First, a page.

The Role of Executive Functions in Reading Comprehension by Adolescents with ADHD

Adi Avramovich, Menahem Yeari

Research output: Contribution to journalArticlepeer-review

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The present study explored (a) whether differences between students with and without ADHD in reading comprehension are explained by their executive functions, and (b) the unique and shared contribution of the various executive functions to reading comprehension ability. To address these question test, ninety-six adolescents with and without ADHD completed open-ended questions following the reading of two expository texts, and a series of tasks to assess five EF—planning, cognitive flexibility, updating, inhibition, and monitoring. Findings demonstrated significantly lower performance on reading comprehension tests and executive function tasks, including planning, cognitive flexibility, updating, and monitoring for the ADHD group relative to the control. Critically, these four executive functions, separately, were also found as significant mediators of the difference observed in the reading comprehension ability between groups. When analyzed jointly, only monitoring remained a significant mediator over and above all others. Contrary to expectations, inhibition skill did not differ between groups, nor was it found to be a significant mediator, separately or jointly with other executive functions. These findings support the importance of executive functions in general and monitoring skill in particular for reading comprehension ability. Moreover, they suggest implications for the development of effective reading comprehension training and strategies suited to students with ADHD.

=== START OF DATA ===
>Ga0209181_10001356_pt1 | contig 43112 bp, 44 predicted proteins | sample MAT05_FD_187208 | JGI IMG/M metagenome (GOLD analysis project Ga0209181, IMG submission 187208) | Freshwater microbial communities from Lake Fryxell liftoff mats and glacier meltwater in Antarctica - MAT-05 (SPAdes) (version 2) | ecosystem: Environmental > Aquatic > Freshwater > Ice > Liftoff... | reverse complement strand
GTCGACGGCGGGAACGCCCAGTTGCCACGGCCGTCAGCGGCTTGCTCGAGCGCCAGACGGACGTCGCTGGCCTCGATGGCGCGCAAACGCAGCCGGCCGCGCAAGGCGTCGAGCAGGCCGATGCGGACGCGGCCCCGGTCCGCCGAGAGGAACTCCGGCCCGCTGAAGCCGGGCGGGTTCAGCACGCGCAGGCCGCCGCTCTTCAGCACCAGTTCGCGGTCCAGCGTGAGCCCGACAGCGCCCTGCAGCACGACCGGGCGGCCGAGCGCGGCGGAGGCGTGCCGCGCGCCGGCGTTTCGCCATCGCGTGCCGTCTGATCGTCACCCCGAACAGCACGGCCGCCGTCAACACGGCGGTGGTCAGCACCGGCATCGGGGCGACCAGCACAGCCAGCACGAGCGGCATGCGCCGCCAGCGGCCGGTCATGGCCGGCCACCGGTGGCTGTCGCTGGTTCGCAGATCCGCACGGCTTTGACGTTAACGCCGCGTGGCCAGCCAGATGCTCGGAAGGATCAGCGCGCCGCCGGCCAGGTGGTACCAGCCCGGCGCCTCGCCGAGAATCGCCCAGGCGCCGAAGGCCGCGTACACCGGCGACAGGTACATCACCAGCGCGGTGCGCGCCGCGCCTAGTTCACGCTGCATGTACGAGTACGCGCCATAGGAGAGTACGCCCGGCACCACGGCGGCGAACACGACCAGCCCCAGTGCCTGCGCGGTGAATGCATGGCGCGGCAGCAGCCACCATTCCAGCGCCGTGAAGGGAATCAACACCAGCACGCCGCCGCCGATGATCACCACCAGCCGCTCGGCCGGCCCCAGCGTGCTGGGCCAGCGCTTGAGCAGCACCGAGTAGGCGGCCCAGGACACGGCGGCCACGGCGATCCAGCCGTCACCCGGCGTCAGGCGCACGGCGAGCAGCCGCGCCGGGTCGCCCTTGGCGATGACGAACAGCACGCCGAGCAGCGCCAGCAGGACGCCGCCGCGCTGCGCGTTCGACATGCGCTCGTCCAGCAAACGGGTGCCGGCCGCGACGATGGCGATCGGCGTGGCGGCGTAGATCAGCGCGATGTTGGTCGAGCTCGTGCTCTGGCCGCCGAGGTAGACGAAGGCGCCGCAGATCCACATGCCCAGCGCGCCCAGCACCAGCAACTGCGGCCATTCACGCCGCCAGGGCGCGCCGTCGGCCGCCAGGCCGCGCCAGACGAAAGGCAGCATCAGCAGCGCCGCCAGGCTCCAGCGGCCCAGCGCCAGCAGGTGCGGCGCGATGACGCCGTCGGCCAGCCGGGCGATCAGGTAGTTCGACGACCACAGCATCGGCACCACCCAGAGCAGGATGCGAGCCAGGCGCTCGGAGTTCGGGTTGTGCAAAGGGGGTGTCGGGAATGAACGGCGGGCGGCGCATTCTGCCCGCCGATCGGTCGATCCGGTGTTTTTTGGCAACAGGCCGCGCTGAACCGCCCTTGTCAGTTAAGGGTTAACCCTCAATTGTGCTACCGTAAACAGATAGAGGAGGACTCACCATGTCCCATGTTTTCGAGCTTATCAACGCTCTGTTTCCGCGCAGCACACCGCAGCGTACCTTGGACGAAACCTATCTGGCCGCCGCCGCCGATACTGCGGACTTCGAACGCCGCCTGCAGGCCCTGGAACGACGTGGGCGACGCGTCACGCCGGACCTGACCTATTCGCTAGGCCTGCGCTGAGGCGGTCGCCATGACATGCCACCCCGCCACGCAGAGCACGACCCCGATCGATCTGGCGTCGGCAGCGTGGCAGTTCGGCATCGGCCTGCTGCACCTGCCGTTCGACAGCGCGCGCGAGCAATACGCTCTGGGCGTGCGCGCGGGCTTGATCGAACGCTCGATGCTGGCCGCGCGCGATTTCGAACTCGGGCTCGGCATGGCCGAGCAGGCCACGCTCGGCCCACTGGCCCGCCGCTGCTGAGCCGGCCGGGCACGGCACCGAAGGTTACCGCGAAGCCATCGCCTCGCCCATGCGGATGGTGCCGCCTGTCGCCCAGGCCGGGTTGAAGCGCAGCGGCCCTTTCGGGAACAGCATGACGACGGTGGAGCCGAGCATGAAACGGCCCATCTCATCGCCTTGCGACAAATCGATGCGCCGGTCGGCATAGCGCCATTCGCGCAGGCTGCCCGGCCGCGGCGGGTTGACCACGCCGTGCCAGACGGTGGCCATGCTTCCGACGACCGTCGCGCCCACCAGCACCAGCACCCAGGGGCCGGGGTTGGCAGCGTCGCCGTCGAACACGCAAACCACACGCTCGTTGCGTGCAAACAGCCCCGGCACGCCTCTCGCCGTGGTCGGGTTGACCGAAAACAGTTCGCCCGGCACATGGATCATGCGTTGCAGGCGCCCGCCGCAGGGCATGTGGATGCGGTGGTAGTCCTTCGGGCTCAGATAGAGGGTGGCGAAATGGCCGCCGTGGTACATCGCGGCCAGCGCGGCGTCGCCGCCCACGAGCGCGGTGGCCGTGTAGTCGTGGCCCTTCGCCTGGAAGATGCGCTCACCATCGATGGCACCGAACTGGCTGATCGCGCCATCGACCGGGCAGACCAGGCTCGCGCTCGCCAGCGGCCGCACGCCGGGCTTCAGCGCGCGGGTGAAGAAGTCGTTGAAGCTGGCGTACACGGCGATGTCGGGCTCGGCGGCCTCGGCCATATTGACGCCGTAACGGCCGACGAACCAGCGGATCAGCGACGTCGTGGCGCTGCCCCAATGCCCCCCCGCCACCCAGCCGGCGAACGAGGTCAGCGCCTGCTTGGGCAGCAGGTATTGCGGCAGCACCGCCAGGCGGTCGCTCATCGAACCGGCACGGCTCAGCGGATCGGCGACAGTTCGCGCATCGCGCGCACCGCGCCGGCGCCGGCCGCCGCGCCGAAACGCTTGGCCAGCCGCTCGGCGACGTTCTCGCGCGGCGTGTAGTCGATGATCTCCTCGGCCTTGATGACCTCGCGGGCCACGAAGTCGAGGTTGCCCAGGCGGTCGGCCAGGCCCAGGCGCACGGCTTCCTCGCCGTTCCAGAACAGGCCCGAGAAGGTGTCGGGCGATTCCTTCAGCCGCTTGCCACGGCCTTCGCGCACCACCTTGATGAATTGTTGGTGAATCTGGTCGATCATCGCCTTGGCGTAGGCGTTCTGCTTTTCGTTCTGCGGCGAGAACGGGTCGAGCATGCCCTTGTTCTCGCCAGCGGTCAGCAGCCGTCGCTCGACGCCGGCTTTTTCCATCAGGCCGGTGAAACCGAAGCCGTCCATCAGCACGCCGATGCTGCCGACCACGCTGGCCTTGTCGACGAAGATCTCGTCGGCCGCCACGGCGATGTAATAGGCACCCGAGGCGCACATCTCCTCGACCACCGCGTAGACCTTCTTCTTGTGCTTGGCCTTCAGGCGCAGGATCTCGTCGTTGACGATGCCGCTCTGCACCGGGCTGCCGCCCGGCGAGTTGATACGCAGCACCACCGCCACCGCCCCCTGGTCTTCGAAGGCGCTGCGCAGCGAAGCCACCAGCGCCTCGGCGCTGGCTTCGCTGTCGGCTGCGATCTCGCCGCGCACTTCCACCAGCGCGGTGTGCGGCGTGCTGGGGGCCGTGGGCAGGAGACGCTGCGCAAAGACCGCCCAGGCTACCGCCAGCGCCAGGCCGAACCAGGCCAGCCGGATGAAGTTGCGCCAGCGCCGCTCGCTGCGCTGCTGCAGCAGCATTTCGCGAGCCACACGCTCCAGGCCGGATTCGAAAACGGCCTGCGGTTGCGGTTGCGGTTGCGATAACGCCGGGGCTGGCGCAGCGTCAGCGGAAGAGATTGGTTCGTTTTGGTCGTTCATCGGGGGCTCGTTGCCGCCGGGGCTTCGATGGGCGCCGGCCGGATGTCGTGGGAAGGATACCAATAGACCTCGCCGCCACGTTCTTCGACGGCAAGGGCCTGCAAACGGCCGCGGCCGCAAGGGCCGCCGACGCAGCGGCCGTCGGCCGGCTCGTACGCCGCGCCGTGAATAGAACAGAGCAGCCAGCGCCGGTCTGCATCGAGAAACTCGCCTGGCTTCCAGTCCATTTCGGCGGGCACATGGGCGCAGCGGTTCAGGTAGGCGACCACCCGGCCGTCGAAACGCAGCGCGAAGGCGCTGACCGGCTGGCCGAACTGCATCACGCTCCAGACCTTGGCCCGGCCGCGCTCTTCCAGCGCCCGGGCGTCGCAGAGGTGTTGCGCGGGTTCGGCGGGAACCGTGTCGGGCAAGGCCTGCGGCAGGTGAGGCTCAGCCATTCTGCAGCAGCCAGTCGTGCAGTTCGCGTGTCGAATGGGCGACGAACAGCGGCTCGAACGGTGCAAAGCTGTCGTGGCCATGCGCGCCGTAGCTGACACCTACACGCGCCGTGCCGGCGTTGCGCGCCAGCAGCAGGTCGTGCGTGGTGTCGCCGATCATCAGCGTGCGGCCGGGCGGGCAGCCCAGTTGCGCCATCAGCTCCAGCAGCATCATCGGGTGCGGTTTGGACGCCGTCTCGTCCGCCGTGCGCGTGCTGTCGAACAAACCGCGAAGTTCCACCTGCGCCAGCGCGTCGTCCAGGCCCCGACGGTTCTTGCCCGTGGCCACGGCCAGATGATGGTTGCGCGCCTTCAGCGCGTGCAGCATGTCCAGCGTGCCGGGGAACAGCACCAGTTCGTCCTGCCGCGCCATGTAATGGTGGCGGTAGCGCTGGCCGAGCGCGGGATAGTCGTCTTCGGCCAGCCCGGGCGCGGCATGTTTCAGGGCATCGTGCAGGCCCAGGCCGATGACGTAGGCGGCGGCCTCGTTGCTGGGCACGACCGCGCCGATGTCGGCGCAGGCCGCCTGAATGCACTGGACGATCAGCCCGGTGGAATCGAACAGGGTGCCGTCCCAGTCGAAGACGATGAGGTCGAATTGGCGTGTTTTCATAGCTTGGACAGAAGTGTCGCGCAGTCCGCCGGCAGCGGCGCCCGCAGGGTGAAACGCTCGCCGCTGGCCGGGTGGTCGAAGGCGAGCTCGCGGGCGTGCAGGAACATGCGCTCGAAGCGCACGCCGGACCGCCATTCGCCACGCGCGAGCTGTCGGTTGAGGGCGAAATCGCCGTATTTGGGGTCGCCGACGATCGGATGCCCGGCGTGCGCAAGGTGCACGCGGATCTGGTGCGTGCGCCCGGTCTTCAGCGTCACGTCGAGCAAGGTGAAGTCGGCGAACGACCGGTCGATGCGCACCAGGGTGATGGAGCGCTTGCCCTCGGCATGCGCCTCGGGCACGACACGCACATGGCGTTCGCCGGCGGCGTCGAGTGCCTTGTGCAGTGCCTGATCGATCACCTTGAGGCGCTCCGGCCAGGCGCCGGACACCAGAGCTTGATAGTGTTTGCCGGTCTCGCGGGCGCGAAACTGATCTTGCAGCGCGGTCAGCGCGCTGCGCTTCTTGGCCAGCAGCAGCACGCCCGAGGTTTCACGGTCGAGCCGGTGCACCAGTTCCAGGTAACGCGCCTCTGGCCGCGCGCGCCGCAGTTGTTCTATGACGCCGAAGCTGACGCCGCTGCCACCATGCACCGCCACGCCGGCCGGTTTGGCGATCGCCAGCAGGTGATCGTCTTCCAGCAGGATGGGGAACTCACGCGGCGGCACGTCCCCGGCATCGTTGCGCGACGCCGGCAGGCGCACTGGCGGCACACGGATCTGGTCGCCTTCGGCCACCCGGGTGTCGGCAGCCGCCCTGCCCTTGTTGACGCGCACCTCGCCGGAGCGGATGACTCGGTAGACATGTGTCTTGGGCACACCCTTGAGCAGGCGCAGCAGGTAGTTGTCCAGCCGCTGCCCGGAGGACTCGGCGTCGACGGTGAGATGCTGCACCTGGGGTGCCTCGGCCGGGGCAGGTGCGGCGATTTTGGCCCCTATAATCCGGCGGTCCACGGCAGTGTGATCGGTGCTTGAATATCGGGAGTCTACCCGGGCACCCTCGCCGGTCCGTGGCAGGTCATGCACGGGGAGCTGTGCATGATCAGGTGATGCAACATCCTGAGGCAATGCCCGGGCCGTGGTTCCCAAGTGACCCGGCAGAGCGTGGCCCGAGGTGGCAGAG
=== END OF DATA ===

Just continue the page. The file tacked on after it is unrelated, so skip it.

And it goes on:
Original languageEnglish
JournalReading and Writing Quarterly
StateAccepted/In press - 2022

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